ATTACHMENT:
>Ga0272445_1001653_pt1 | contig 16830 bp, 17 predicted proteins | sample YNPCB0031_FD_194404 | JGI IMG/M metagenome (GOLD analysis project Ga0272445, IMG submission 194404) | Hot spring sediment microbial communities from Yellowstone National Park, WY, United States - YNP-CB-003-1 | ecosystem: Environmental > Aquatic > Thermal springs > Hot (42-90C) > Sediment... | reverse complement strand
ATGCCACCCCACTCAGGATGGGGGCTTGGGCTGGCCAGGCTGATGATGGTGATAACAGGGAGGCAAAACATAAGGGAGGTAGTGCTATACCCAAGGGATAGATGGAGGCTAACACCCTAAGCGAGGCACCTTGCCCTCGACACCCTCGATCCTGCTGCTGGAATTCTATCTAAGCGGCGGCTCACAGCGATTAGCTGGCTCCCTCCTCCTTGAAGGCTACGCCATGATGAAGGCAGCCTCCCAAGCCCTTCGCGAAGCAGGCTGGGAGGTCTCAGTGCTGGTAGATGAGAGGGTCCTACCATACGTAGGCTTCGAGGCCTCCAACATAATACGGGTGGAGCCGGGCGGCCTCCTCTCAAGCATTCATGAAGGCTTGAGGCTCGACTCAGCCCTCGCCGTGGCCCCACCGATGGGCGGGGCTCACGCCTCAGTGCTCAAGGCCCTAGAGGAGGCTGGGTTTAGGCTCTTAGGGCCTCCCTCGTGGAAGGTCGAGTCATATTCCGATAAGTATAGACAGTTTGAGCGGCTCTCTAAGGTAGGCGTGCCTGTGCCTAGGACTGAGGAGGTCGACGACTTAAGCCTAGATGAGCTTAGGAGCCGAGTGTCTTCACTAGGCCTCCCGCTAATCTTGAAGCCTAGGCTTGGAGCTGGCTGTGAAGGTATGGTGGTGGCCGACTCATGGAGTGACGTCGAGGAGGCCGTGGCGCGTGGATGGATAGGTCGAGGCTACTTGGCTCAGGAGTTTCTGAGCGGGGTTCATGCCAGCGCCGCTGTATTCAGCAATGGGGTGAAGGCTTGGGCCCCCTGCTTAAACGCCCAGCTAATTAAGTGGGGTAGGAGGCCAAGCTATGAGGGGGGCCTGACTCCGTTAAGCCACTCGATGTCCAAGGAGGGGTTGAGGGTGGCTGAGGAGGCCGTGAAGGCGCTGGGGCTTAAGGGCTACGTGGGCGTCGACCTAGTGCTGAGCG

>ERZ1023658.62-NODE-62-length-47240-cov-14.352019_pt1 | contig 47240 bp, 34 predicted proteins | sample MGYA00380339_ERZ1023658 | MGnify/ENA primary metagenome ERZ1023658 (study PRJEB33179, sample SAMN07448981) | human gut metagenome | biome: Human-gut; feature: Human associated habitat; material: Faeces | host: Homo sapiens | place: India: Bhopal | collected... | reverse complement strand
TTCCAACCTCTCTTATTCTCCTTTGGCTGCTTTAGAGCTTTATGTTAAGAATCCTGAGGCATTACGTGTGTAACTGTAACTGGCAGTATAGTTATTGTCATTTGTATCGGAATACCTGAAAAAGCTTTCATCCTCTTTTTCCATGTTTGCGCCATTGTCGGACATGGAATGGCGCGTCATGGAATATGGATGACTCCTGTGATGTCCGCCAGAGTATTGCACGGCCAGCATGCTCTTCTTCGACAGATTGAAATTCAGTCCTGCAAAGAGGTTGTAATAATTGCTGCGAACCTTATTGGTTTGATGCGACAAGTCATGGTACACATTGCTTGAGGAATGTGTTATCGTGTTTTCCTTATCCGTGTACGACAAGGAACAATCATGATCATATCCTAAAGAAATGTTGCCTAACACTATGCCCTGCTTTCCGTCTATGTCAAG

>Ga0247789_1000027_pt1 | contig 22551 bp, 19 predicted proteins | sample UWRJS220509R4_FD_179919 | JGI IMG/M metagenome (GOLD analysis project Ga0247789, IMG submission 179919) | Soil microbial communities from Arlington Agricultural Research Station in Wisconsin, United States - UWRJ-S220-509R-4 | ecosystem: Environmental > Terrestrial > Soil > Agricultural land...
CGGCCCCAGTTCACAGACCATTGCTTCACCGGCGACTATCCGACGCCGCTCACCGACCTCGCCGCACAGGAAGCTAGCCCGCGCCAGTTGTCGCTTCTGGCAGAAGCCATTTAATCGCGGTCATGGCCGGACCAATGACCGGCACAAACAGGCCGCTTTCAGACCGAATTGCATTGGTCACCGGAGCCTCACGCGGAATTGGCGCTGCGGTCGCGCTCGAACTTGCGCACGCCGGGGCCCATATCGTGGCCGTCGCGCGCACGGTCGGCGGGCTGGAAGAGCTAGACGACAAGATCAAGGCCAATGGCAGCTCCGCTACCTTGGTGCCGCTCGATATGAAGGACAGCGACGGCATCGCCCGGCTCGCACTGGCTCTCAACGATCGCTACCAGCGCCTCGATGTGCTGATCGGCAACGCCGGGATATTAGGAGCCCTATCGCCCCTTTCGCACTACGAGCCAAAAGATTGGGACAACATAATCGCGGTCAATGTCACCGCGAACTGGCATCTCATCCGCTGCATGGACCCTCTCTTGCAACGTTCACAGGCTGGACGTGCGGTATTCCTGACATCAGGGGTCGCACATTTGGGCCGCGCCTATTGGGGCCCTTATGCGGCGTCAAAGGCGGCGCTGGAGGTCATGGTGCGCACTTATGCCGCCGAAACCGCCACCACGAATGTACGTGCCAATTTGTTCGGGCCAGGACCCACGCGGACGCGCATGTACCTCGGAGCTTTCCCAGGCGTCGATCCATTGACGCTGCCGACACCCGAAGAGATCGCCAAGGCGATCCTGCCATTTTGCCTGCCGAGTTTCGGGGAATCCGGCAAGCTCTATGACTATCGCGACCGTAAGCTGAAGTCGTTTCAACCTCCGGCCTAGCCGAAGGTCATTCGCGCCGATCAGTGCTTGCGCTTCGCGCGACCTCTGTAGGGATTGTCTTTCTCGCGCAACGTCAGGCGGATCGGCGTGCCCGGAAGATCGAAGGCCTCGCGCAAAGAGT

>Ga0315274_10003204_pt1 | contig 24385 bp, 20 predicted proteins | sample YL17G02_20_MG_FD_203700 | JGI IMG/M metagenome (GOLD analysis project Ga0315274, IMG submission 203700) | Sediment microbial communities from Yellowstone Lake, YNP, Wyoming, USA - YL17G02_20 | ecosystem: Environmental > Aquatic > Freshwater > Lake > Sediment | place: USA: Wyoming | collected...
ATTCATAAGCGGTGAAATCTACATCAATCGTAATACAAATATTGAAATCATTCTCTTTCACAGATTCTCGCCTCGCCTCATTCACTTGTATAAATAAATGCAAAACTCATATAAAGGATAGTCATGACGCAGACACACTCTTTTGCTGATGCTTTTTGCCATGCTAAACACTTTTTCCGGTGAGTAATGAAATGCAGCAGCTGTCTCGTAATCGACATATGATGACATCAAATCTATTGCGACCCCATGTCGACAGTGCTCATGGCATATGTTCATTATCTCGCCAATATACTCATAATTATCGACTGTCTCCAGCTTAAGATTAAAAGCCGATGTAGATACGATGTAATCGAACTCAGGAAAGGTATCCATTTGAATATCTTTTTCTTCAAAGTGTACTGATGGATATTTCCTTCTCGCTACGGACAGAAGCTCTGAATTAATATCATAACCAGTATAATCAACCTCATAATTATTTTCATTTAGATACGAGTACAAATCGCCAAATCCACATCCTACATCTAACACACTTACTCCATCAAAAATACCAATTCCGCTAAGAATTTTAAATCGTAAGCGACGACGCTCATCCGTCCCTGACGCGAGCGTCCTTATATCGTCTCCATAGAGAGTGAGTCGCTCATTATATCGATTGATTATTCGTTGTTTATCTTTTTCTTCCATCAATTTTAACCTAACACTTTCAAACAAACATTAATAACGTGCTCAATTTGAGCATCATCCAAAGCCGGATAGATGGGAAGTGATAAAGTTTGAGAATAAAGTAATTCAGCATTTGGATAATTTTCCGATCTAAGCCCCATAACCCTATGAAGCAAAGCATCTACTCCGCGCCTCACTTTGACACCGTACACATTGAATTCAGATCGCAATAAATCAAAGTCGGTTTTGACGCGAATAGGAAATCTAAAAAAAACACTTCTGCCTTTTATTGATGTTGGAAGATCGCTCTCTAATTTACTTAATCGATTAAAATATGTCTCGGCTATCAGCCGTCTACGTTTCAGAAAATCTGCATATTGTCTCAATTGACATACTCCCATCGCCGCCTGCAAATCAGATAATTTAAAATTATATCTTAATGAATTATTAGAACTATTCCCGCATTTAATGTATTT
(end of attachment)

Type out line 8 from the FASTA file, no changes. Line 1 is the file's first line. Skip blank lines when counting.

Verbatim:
ATTCATAAGCGGTGAAATCTACATCAATCGTAATACAAATATTGAAATCATTCTCTTTCACAGATTCTCGCCTCGCCTCATTCACTTGTATAAATAAATGCAAAACTCATATAAAGGATAGTCATGACGCAGACACACTCTTTTGCTGATGCTTTTTGCCATGCTAAACACTTTTTCCGGTGAGTAATGAAATGCAGCAGCTGTCTCGTAATCGACATATGATGACATCAAATCTATTGCGACCCCATGTCGACAGTGCTCATGGCATATGTTCATTATCTCGCCAATATACTCATAATTATCGACTGTCTCCAGCTTAAGATTAAAAGCCGATGTAGATACGATGTAATCGAACTCAGGAAAGGTATCCATTTGAATATCTTTTTCTTCAAAGTGTACTGATGGATATTTCCTTCTCGCTACGGACAGAAGCTCTGAATTAATATCATAACCAGTATAATCAACCTCATAATTATTTTCATTTAGATACGAGTACAAATCGCCAAATCCACATCCTACATCTAACACACTTACTCCATCAAAAATACCAATTCCGCTAAGAATTTTAAATCGTAAGCGACGACGCTCATCCGTCCCTGACGCGAGCGTCCTTATATCGTCTCCATAGAGAGTGAGTCGCTCATTATATCGATTGATTATTCGTTGTTTATCTTTTTCTTCCATCAATTTTAACCTAACACTTTCAAACAAACATTAATAACGTGCTCAATTTGAGCATCATCCAAAGCCGGATAGATGGGAAGTGATAAAGTTTGAGAATAAAGTAATTCAGCATTTGGATAATTTTCCGATCTAAGCCCCATAACCCTATGAAGCAAAGCATCTACTCCGCGCCTCACTTTGACACCGTACACATTGAATTCAGATCGCAATAAATCAAAGTCGGTTTTGACGCGAATAGGAAATCTAAAAAAAACACTTCTGCCTTTTATTGATGTTGGAAGATCGCTCTCTAATTTACTTAATCGATTAAAATATGTCTCGGCTATCAGCCGTCTACGTTTCAGAAAATCTGCATATTGTCTCAATTGACATACTCCCATCGCCGCCTGCAAATCAGATAATTTAAAATTATATCTTAATGAATTATTAGAACTATTCCCGCATTTAATGTATTT